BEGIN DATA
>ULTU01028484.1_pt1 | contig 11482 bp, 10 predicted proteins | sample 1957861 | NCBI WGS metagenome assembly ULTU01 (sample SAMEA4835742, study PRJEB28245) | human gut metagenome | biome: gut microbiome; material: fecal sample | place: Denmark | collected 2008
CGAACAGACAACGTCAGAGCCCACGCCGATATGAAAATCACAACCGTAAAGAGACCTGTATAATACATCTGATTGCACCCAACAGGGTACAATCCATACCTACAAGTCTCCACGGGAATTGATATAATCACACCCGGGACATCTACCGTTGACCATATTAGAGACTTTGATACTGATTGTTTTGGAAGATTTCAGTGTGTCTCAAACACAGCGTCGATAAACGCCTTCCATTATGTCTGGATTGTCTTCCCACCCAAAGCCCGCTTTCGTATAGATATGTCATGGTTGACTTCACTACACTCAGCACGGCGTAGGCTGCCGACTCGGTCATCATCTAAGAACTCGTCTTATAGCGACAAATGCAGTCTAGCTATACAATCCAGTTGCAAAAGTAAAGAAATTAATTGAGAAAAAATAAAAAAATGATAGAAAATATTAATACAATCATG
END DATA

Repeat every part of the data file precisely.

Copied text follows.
>ULTU01028484.1_pt1 | contig 11482 bp, 10 predicted proteins | sample 1957861 | NCBI WGS metagenome assembly ULTU01 (sample SAMEA4835742, study PRJEB28245) | human gut metagenome | biome: gut microbiome; material: fecal sample | place: Denmark | collected 2008
CGAACAGACAACGTCAGAGCCCACGCCGATATGAAAATCACAACCGTAAAGAGACCTGTATAATACATCTGATTGCACCCAACAGGGTACAATCCATACCTACAAGTCTCCACGGGAATTGATATAATCACACCCGGGACATCTACCGTTGACCATATTAGAGACTTTGATACTGATTGTTTTGGAAGATTTCAGTGTGTCTCAAACACAGCGTCGATAAACGCCTTCCATTATGTCTGGATTGTCTTCCCACCCAAAGCCCGCTTTCGTATAGATATGTCATGGTTGACTTCACTACACTCAGCACGGCGTAGGCTGCCGACTCGGTCATCATCTAAGAACTCGTCTTATAGCGACAAATGCAGTCTAGCTATACAATCCAGTTGCAAAAGTAAAGAAATTAATTGAGAAAAAATAAAAAAATGATAGAAAATATTAATACAATCATG